Barriers to Entry: Putting It Together, School by School

Journal of Experiential Learning, Vol. 2, Iss. 1, Art. 9, 2016

29 Pages Posted: 15 May 2017  

Jay Finkelstein

Georgetown Law School

Date Written: January 15, 2016

Abstract

Implementing experiential learning options, especially through simulation courses, is a major current topic in legal education as law schools address the new mandates of ABA Standard 303. Efforts to expand transactional law classes are also continuing to provide more practical skills training to law students.

This article reflects upon the effort, and the journey, that has resulted in this successful quest to have an experiential, extended simulation, transactional law class incorporated into the curriculum at multiple law schools and to have a positive impact on legal education. It also reflects upon the challenges and obstacles, as well as the advantages, faced by those outside the academy who are willing and able to participate in the efforts to make a legal education more relevant to the current practice of law.

The class, International Business Negotiations, following multiple years of being offered at American University, Washington College of Law, has been added to the curriculum at seven of the top 14 US law schools as well as 10 additional US law schools and 11 international law schools (data as of May 2017). In most cases, the class is taught collaboratively between two law schools with each law school class representing one side to the transaction and being brought together for live negotiations throughout the semester or quarter using either face to face meetings or video conferencing.

As we strive to improve legal education and particularly to focus on “practice oriented” law classes, we need more involvement by those who are most conversant with the skills of practice – the practitioners. To do so, we need the doors to the academy to be open to communication and receptive to innovative concepts. We need to suppress protectionist systems that have distanced the academy and practitioner. The journey described herein has been unique and deliberate, and it is not one that many other practitioners would follow. For legal education to evolve, however, it will be necessary to build further collaboration and to dismantle the barriers between legal education and law practice. There needs to be more dialogue and fewer barriers to entry.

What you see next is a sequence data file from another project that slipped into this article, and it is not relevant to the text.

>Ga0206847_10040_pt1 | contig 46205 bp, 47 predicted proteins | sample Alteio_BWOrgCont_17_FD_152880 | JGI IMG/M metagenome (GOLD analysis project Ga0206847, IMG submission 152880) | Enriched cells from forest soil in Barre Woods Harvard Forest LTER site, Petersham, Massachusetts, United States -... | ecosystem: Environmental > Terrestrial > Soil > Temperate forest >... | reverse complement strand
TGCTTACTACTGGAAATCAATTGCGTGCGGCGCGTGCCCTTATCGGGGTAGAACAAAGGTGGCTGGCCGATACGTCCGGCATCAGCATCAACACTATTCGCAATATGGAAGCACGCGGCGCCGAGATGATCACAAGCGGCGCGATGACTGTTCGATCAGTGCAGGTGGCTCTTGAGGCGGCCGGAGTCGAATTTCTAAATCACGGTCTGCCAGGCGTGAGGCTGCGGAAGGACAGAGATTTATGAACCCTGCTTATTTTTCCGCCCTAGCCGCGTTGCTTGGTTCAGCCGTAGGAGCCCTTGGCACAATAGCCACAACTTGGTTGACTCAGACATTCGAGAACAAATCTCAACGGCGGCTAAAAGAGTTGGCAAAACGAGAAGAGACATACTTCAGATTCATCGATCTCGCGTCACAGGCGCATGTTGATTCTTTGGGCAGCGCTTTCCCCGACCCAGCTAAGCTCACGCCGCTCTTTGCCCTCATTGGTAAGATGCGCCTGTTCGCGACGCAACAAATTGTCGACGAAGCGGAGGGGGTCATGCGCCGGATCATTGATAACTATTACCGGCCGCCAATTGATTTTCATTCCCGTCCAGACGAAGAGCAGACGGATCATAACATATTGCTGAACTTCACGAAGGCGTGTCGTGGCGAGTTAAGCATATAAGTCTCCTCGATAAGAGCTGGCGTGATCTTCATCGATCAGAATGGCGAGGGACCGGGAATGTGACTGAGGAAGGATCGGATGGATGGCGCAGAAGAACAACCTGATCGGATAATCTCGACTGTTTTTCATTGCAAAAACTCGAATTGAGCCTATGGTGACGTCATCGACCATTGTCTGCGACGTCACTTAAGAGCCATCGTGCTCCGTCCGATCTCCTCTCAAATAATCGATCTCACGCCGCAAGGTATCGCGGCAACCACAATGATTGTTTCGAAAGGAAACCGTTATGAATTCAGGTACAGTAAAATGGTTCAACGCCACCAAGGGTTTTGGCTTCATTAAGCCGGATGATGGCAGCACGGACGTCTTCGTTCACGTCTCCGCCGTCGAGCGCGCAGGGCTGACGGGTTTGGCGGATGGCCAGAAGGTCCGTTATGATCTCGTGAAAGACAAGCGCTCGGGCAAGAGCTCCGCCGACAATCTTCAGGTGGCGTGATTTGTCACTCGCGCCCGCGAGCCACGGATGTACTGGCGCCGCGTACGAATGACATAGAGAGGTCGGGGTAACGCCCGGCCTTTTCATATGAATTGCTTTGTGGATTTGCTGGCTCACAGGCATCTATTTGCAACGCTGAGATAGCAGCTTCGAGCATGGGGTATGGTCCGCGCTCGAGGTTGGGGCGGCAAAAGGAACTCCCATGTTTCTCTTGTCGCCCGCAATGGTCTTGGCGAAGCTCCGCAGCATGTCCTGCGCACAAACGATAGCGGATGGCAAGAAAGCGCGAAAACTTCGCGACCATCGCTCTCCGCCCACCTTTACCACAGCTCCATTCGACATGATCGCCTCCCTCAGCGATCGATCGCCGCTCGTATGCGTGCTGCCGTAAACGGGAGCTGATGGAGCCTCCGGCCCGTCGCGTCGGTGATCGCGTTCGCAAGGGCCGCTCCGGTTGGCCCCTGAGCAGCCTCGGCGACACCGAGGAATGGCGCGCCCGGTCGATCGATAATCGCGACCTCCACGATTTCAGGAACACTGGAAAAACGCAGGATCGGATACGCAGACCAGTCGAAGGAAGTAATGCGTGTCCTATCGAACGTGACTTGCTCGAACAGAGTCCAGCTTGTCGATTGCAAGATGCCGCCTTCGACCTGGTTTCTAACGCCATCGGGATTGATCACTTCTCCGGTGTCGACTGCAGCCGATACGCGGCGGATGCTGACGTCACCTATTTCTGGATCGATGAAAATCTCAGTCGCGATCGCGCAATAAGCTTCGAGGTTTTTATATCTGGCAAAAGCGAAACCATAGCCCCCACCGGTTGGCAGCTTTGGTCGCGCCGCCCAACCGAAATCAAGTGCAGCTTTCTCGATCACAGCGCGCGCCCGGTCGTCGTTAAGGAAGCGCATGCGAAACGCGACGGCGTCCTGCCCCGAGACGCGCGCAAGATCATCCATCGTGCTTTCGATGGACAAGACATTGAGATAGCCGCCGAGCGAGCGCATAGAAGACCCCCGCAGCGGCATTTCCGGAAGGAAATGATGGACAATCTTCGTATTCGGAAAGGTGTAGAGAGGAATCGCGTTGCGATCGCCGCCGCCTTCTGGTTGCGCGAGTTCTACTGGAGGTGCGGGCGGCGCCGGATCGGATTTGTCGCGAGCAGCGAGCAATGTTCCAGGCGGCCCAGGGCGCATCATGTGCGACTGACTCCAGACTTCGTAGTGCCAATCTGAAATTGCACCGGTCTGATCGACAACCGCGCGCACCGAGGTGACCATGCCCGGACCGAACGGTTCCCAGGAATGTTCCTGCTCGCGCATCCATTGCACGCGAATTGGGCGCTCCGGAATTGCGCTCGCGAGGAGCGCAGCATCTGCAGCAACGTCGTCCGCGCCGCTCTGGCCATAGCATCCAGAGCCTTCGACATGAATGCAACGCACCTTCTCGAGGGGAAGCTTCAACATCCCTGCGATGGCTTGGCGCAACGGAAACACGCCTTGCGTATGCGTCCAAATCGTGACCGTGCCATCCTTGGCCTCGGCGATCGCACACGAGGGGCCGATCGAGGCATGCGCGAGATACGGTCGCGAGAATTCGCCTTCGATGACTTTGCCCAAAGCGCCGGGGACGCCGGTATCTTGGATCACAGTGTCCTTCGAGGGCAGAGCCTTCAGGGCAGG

Law schools need to demystify the process of access to the academy and work to develop practitioner collaboration that can support efforts to expand practical skills legal education. Academic deans can begin the dialogue by reaching out to local bar associations to let it be known that experienced practitioners who have proposals for innovative classes or who are willing to work with faculty to develop innovative methods for teaching practical skills will be welcomed. Classes that showcase effective teaching of doctrine and practice skills should be encouraged, and faculty should be incentivized to work with practitioners to test new models of instruction. Successful efforts should be acknowledged, publicized, and replicated, even between law schools. Faculty will certainly need to make changes and become comfortable with new means to integrate doctrinal instruction and practical skills, but the result will be worth the investment: law school graduates will be better prepared to begin their legal careers; they will not be experienced practitioners, but they will be “practice aware.” Working together, the academy and practitioners can begin to break down the barriers in order to construct a new collaborative foundation to improve the academic preparation for the profession.

Keywords: Legal Education, Experiential Learning, Transactional Law, Simulation Courses, Collaborative Pedagogy, Practical Skills

Suggested Citation

Finkelstein, Jay, Barriers to Entry: Putting It Together, School by School (January 15, 2016). Journal of Experiential Learning, Vol. 2, Iss. 1, Art. 9, 2016. Available at SSRN: https://ssrn.com/abstract=2967816

Jay Finkelstein (Contact Author)

Georgetown Law School ( email )

600 New Jersey Ave NW
Washington, DC 20001
United States

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